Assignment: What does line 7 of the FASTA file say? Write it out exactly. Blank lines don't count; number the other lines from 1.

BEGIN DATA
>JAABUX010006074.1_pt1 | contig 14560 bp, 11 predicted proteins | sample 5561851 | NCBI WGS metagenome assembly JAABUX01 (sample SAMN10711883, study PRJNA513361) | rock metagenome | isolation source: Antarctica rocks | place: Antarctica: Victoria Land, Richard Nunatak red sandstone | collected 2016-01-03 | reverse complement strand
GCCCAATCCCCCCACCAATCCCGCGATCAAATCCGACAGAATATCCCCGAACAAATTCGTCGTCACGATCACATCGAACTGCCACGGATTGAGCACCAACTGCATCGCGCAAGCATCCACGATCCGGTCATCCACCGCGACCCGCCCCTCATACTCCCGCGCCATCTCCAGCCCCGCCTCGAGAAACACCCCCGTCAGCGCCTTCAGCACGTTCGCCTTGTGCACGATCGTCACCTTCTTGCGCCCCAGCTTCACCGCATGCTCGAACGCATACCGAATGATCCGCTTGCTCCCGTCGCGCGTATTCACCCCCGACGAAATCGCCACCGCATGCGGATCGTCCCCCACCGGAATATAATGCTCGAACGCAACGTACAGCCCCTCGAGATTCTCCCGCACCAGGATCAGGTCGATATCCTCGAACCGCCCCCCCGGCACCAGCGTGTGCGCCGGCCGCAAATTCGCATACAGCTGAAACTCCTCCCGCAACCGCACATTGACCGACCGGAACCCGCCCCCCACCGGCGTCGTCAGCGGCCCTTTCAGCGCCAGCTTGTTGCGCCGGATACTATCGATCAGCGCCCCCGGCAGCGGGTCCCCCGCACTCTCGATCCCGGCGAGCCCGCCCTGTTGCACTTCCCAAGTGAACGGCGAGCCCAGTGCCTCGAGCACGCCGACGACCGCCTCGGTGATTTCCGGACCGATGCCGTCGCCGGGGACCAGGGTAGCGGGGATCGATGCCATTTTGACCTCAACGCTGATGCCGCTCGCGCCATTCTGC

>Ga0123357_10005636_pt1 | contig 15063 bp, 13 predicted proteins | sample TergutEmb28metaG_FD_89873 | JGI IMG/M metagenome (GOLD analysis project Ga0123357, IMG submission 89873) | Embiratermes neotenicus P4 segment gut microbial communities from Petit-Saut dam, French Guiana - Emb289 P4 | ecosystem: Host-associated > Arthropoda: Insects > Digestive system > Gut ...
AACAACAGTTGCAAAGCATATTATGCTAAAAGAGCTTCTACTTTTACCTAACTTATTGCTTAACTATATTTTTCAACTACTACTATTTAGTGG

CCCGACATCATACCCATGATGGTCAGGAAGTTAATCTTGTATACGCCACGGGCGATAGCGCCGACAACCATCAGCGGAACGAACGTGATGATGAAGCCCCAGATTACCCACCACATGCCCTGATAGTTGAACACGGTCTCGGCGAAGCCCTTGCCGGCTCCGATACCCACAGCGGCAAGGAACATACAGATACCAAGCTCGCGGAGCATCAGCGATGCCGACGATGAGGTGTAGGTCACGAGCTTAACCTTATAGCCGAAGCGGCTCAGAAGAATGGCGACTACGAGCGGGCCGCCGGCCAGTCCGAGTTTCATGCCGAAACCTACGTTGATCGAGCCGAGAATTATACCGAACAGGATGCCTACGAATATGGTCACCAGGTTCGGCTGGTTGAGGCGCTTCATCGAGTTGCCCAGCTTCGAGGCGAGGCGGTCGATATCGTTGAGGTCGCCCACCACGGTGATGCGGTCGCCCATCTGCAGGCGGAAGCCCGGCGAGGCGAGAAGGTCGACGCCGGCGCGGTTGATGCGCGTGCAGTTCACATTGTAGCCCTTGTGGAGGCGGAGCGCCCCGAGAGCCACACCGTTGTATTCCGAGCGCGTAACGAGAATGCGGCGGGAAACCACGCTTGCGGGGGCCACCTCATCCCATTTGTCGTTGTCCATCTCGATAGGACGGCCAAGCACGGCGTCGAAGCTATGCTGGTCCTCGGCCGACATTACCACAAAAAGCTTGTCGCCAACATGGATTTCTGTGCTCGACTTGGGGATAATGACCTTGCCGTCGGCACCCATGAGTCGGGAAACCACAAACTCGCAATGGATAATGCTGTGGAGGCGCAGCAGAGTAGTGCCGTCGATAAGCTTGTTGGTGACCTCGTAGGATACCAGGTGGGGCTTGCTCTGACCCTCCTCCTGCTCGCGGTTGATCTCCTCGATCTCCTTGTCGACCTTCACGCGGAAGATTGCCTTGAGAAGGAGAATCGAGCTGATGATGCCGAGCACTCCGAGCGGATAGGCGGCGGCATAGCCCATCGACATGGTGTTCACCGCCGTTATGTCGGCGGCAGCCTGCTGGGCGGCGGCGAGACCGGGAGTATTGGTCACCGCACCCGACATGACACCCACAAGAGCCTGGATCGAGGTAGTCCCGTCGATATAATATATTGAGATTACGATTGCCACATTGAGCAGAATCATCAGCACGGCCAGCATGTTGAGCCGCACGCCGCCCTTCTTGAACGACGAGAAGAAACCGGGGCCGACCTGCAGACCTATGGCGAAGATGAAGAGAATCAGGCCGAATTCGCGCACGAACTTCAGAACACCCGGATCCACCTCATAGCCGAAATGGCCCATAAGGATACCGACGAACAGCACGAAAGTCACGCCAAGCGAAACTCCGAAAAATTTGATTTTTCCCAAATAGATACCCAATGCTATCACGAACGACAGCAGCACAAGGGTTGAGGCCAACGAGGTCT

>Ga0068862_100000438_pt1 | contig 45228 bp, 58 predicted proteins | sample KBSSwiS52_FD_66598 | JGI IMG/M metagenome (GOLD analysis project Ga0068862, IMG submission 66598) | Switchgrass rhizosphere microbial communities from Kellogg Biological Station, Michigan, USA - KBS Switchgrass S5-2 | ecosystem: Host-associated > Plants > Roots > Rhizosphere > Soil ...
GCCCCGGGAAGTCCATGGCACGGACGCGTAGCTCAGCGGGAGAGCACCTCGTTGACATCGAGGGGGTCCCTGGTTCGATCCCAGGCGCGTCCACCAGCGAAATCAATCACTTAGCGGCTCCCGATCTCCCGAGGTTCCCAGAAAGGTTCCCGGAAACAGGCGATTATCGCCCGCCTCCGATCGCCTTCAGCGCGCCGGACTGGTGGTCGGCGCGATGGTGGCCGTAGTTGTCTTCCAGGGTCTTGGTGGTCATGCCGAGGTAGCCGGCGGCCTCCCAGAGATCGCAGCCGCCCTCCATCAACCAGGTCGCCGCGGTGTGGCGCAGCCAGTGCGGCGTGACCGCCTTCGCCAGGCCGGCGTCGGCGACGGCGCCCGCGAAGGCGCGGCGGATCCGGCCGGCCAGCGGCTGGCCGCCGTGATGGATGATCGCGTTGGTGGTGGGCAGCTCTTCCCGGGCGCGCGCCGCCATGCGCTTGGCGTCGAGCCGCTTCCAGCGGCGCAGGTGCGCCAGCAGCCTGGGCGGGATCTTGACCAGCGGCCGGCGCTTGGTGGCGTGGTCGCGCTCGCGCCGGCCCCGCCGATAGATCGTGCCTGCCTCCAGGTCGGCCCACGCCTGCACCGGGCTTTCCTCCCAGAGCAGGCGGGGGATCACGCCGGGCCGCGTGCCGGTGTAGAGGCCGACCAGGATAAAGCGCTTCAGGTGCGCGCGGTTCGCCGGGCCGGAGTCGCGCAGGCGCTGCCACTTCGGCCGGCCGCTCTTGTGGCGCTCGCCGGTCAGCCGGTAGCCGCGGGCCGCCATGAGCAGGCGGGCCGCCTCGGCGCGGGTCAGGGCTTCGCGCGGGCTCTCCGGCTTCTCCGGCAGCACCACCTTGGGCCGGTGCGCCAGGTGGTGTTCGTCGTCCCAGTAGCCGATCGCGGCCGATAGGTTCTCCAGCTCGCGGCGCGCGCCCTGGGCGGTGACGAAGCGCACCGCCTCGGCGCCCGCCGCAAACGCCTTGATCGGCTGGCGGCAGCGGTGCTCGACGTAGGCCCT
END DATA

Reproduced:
GCCCCGGGAAGTCCATGGCACGGACGCGTAGCTCAGCGGGAGAGCACCTCGTTGACATCGAGGGGGTCCCTGGTTCGATCCCAGGCGCGTCCACCAGCGAAATCAATCACTTAGCGGCTCCCGATCTCCCGAGGTTCCCAGAAAGGTTCCCGGAAACAGGCGATTATCGCCCGCCTCCGATCGCCTTCAGCGCGCCGGACTGGTGGTCGGCGCGATGGTGGCCGTAGTTGTCTTCCAGGGTCTTGGTGGTCATGCCGAGGTAGCCGGCGGCCTCCCAGAGATCGCAGCCGCCCTCCATCAACCAGGTCGCCGCGGTGTGGCGCAGCCAGTGCGGCGTGACCGCCTTCGCCAGGCCGGCGTCGGCGACGGCGCCCGCGAAGGCGCGGCGGATCCGGCCGGCCAGCGGCTGGCCGCCGTGATGGATGATCGCGTTGGTGGTGGGCAGCTCTTCCCGGGCGCGCGCCGCCATGCGCTTGGCGTCGAGCCGCTTCCAGCGGCGCAGGTGCGCCAGCAGCCTGGGCGGGATCTTGACCAGCGGCCGGCGCTTGGTGGCGTGGTCGCGCTCGCGCCGGCCCCGCCGATAGATCGTGCCTGCCTCCAGGTCGGCCCACGCCTGCACCGGGCTTTCCTCCCAGAGCAGGCGGGGGATCACGCCGGGCCGCGTGCCGGTGTAGAGGCCGACCAGGATAAAGCGCTTCAGGTGCGCGCGGTTCGCCGGGCCGGAGTCGCGCAGGCGCTGCCACTTCGGCCGGCCGCTCTTGTGGCGCTCGCCGGTCAGCCGGTAGCCGCGGGCCGCCATGAGCAGGCGGGCCGCCTCGGCGCGGGTCAGGGCTTCGCGCGGGCTCTCCGGCTTCTCCGGCAGCACCACCTTGGGCCGGTGCGCCAGGTGGTGTTCGTCGTCCCAGTAGCCGATCGCGGCCGATAGGTTCTCCAGCTCGCGGCGCGCGCCCTGGGCGGTGACGAAGCGCACCGCCTCGGCGCCCGCCGCAAACGCCTTGATCGGCTGGCGGCAGCGGTGCTCGACGTAGGCCCT